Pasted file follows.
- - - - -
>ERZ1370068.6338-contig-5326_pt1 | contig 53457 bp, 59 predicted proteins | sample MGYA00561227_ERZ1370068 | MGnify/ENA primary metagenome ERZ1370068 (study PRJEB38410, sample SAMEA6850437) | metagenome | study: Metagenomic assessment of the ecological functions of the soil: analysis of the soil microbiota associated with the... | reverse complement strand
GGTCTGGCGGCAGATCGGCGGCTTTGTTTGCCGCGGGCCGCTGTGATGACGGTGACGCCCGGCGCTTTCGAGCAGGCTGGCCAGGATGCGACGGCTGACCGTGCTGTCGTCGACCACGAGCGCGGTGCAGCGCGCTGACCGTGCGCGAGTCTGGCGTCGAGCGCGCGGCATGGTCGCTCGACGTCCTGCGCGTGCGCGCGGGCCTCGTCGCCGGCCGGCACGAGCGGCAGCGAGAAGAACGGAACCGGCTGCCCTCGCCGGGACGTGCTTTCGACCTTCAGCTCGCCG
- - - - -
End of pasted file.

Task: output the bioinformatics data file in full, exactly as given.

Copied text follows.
>ERZ1370068.6338-contig-5326_pt1 | contig 53457 bp, 59 predicted proteins | sample MGYA00561227_ERZ1370068 | MGnify/ENA primary metagenome ERZ1370068 (study PRJEB38410, sample SAMEA6850437) | metagenome | study: Metagenomic assessment of the ecological functions of the soil: analysis of the soil microbiota associated with the... | reverse complement strand
GGTCTGGCGGCAGATCGGCGGCTTTGTTTGCCGCGGGCCGCTGTGATGACGGTGACGCCCGGCGCTTTCGAGCAGGCTGGCCAGGATGCGACGGCTGACCGTGCTGTCGTCGACCACGAGCGCGGTGCAGCGCGCTGACCGTGCGCGAGTCTGGCGTCGAGCGCGCGGCATGGTCGCTCGACGTCCTGCGCGTGCGCGCGGGCCTCGTCGCCGGCCGGCACGAGCGGCAGCGAGAAGAACGGAACCGGCTGCCCTCGCCGGGACGTGCTTTCGACCTTCAGCTCGCCG